Del. Patrick Hope

Del. Patrick Hope (D-47th) speaks before members of the House Committee on Counties, Cities and Towns on Feb. 9, 2018.

A proposal that would allow, though not require, Arlington to elect its County Board members by “instant-runoff” (also known as “ranked-choice”) voting has cleared its first hurdle in Richmond, but still faces an uncertain future.

The measure, by Del. Patrick Hope (D-Arlington), won passage in the House of Delegates on a 68-30 vote and was forwarded across the hall for consideration by the state Senate.

The instant-runoff process already is in use when the Arlington County Democratic Committee selects its nominees for local office through a caucus (though not in state-run primaries). Voters are able to rank candidates in order of preference; should no candidate receive 50 percent of the vote on the first ballot, the lowest scoring candidate is eliminated, and his/her votes would be reallocated based on voter preferences.

The process would continue in multiple rounds until a candidate hits the 50-percent threshold.

Hope’s bill came out of the House of Delegates with a not-inconsequential amendment affixed. It would require the Arlington government, if it moves forward with instant-runoff voting, to pay not only the local costs of making the transition, but also costs that the Virginia Department of Elections would have to incur, as well.

While Hope’s bill applies exclusively to Arlington, another measure – patroned by Del. Sally Hudson (D-Charlottesville) would allow for ranked-choice voting in a wide array of races statewide on a 10-year trial basis.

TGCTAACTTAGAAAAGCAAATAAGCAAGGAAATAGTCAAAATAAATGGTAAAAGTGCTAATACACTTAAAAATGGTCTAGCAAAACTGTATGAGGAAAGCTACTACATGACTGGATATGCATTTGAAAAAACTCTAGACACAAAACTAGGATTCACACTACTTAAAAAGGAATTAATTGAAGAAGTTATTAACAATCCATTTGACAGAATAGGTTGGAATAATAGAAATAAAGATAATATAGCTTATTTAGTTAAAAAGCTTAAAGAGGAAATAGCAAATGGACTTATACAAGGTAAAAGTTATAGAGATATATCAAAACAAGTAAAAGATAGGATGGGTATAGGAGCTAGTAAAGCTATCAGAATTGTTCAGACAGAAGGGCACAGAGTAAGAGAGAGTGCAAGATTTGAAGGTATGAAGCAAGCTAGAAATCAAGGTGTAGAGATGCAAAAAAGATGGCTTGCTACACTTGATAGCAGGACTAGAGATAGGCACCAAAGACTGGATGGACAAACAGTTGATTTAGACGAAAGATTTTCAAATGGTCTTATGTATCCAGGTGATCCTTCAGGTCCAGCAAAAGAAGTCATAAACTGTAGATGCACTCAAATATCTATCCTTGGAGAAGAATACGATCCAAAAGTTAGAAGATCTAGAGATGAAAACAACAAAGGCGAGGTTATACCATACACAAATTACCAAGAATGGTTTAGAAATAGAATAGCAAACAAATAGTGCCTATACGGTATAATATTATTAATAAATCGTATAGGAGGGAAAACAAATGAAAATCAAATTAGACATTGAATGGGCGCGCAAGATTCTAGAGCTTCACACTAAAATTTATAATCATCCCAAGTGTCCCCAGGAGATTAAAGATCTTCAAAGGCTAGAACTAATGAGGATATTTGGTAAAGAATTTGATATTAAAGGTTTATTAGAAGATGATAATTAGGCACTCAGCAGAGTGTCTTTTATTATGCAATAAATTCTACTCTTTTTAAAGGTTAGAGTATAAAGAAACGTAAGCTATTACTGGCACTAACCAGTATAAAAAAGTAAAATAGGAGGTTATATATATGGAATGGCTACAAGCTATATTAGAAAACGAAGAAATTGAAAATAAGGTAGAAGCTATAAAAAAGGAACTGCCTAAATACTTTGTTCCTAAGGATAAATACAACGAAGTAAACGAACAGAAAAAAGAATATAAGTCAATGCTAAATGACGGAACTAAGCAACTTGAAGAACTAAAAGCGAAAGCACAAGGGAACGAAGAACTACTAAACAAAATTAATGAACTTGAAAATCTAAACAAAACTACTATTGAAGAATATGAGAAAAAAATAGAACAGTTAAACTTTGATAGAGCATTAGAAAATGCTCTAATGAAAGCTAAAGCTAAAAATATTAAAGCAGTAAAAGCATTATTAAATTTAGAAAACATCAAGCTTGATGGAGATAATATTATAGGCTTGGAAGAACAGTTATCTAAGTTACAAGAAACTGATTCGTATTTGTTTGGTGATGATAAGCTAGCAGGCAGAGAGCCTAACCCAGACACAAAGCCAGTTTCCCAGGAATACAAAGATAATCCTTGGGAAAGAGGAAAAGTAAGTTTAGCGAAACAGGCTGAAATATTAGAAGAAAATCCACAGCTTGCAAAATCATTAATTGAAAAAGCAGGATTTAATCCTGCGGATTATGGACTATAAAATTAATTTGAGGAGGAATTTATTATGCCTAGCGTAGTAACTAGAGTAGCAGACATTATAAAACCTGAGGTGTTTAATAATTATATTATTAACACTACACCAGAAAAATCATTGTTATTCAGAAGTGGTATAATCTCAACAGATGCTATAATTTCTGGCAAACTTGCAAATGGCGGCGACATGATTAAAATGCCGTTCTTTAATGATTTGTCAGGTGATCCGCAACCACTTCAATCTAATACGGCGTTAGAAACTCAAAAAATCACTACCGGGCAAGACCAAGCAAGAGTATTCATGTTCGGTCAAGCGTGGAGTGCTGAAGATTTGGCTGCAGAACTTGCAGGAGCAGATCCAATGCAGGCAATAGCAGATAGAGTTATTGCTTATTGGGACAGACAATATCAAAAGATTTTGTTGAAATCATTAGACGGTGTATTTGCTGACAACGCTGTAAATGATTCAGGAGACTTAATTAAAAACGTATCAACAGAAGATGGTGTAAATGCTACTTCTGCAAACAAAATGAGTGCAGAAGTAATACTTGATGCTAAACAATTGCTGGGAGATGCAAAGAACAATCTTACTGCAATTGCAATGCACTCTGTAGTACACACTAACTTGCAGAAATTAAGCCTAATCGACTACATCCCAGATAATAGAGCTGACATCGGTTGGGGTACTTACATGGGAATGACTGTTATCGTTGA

Hudson’s measure cleared the House of Delegates on a 57-42 vote, but a companion bill authored by state Sen. Adam Ebbin (D-Alexandria-Arlington) was defeated in a Senate subcommittee, suggesting the Hudson bill might not be on its way to the governor’s desk.

Arlington election officials say they have the technological capability to handle ranked-choice voting. When Hope in 2018 introduced the bill for the first time, county election officials and the Arlington Electoral Board seemed lukewarm on the proposal; there was little discussion of the matter at the Electoral Board’s most recent meeting, although board secretary Scott McGeary said the change would represent the biggest alteration to Arlington’s local governance since the change to a County Board form in the early 1930s.

Hope’s measure is silent on whether the Arlington County Board should submit the proposed change in election process to voters in a referendum before enacting it.

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